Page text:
tutorials

How my puppets’ heads are made. Part 2!

Although he has a name, I’m just calling this character The Sharkface right now, because it could change.

(I might need a photo for this)
During the 15–20 minute “window” in which you have to wait for contact cement to do its thing, it gets tacky. It takes a little experience to learn when it’s right at “the moment”, but generally it should feel sticky, but dry. Once it is tacky, join the edges together…if the glue is at the right consistency, it will immediately grab onto itself with an iron grip.Then the edges get pinched together to further seal them all the way around.

Now we have the finished sharkface head, without the mouth put in. And here we go, putting in the mouth!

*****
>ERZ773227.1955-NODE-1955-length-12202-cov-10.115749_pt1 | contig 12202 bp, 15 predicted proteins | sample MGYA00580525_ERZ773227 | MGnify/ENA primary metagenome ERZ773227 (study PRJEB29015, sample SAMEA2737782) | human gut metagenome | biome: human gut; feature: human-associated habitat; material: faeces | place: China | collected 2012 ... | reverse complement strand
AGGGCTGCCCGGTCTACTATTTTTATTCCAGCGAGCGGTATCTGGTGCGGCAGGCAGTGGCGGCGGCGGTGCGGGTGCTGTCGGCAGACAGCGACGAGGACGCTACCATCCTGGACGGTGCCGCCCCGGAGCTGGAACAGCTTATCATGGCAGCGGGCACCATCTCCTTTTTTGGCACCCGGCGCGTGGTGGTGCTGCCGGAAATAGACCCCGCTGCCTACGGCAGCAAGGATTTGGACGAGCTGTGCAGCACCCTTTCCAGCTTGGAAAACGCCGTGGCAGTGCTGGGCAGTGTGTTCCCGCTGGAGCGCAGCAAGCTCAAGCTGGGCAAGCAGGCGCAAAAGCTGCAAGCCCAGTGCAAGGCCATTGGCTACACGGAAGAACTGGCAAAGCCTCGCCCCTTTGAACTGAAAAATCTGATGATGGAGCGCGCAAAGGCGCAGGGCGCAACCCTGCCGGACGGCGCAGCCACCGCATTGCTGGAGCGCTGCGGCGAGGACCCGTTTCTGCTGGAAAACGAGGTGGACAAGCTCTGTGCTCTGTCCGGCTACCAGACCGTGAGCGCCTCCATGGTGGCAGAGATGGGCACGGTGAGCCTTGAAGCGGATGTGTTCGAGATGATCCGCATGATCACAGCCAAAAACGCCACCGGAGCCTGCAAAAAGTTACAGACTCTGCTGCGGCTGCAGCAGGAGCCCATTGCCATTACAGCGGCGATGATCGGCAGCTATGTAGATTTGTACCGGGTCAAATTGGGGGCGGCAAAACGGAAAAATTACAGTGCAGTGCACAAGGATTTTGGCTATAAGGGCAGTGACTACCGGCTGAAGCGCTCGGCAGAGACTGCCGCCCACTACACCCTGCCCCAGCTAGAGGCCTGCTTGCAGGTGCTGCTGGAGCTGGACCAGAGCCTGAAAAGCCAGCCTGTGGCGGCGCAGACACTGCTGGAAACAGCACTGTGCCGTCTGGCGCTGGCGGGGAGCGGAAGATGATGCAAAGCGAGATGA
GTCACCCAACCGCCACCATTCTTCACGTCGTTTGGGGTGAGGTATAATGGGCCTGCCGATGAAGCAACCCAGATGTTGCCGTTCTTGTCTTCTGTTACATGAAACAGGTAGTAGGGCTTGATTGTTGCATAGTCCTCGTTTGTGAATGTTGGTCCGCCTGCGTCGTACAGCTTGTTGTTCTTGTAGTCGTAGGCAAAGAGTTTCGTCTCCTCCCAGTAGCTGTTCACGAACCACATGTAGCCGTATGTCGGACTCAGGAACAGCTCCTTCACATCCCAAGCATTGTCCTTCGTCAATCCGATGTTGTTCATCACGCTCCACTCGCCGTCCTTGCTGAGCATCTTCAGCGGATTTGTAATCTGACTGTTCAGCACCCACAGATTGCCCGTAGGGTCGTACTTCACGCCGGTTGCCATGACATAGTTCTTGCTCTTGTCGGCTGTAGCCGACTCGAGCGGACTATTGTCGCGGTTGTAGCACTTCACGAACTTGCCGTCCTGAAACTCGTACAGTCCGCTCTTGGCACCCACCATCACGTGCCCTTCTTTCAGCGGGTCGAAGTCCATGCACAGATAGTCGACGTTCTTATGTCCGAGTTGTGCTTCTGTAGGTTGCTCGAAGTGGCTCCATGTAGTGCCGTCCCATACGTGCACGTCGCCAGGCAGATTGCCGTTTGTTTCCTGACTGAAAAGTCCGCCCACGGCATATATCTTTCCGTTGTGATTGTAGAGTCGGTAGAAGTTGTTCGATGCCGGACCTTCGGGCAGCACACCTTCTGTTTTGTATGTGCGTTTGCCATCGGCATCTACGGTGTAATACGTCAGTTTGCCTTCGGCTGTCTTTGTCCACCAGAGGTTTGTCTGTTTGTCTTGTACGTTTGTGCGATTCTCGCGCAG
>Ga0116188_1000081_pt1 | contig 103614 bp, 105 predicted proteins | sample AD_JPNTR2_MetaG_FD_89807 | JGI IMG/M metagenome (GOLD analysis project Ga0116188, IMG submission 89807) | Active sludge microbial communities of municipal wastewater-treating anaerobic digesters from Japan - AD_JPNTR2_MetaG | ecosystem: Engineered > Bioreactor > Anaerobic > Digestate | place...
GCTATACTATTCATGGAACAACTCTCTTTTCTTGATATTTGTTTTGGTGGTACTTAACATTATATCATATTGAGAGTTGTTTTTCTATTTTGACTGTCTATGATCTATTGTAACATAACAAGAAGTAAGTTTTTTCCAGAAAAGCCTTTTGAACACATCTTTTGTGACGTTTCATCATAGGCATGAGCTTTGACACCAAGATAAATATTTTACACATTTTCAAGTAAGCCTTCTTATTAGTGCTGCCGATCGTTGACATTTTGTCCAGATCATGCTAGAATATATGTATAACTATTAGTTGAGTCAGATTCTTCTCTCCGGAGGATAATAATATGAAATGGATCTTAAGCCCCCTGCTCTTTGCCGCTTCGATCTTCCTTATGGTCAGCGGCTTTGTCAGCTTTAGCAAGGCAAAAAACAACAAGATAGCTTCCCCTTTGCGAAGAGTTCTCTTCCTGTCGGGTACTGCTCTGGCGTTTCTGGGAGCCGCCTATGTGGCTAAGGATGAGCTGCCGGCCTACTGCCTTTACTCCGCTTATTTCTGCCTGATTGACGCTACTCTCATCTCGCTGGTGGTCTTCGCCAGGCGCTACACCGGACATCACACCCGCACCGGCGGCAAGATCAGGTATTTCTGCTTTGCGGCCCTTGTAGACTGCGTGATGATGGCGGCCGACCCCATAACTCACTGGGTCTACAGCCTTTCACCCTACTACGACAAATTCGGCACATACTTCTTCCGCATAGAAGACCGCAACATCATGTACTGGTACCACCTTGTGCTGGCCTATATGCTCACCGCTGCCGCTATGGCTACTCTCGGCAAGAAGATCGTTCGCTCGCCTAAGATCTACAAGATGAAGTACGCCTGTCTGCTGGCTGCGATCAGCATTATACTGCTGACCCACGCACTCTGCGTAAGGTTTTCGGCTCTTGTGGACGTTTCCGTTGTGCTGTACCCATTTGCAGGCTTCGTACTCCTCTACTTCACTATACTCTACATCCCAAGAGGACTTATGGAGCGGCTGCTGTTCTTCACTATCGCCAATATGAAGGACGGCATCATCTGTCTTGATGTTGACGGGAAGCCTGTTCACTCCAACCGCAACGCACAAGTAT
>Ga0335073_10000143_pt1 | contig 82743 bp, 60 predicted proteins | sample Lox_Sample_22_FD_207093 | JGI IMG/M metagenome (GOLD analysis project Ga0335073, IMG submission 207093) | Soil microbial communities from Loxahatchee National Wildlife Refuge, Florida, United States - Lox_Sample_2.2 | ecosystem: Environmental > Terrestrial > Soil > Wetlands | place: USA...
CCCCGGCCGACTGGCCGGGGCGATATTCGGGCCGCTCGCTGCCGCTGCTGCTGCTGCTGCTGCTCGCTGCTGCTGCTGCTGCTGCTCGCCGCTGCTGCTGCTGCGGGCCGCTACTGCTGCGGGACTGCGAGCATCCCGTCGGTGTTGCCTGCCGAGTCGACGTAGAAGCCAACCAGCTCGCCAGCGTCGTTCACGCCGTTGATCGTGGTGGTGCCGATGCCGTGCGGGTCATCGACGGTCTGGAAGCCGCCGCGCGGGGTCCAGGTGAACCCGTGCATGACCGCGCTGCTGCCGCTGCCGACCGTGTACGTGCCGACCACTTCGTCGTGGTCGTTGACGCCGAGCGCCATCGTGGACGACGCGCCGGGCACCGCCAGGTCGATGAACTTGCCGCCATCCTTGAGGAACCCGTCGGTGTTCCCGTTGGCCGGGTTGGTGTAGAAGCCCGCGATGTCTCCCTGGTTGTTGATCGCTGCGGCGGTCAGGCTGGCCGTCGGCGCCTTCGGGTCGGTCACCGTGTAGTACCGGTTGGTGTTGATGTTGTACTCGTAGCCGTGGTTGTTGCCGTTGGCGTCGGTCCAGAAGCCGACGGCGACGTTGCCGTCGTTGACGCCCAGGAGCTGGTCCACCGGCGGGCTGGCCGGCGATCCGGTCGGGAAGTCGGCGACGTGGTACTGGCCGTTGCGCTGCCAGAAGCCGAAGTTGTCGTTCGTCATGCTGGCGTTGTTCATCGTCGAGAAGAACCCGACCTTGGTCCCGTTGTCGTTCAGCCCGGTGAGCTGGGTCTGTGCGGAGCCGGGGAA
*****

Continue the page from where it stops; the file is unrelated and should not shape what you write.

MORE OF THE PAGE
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How my puppets’ heads are made. Part 1

I can’t really call this a “tutorial”, as everyone has their own way and their own style of doing this. My heads are extremely simple, and do not involve a lot of parts and extras and carving.Maybe someday they will, but I’m really a fan of simplifying puppet heads for maximum expression and flexibility.
Anyway, this might give any newcomers a few tips on dealing with foam and contact cement.

First off, plenty of kitteh help is essential. George Kitteh has graciously volunteered to assist.

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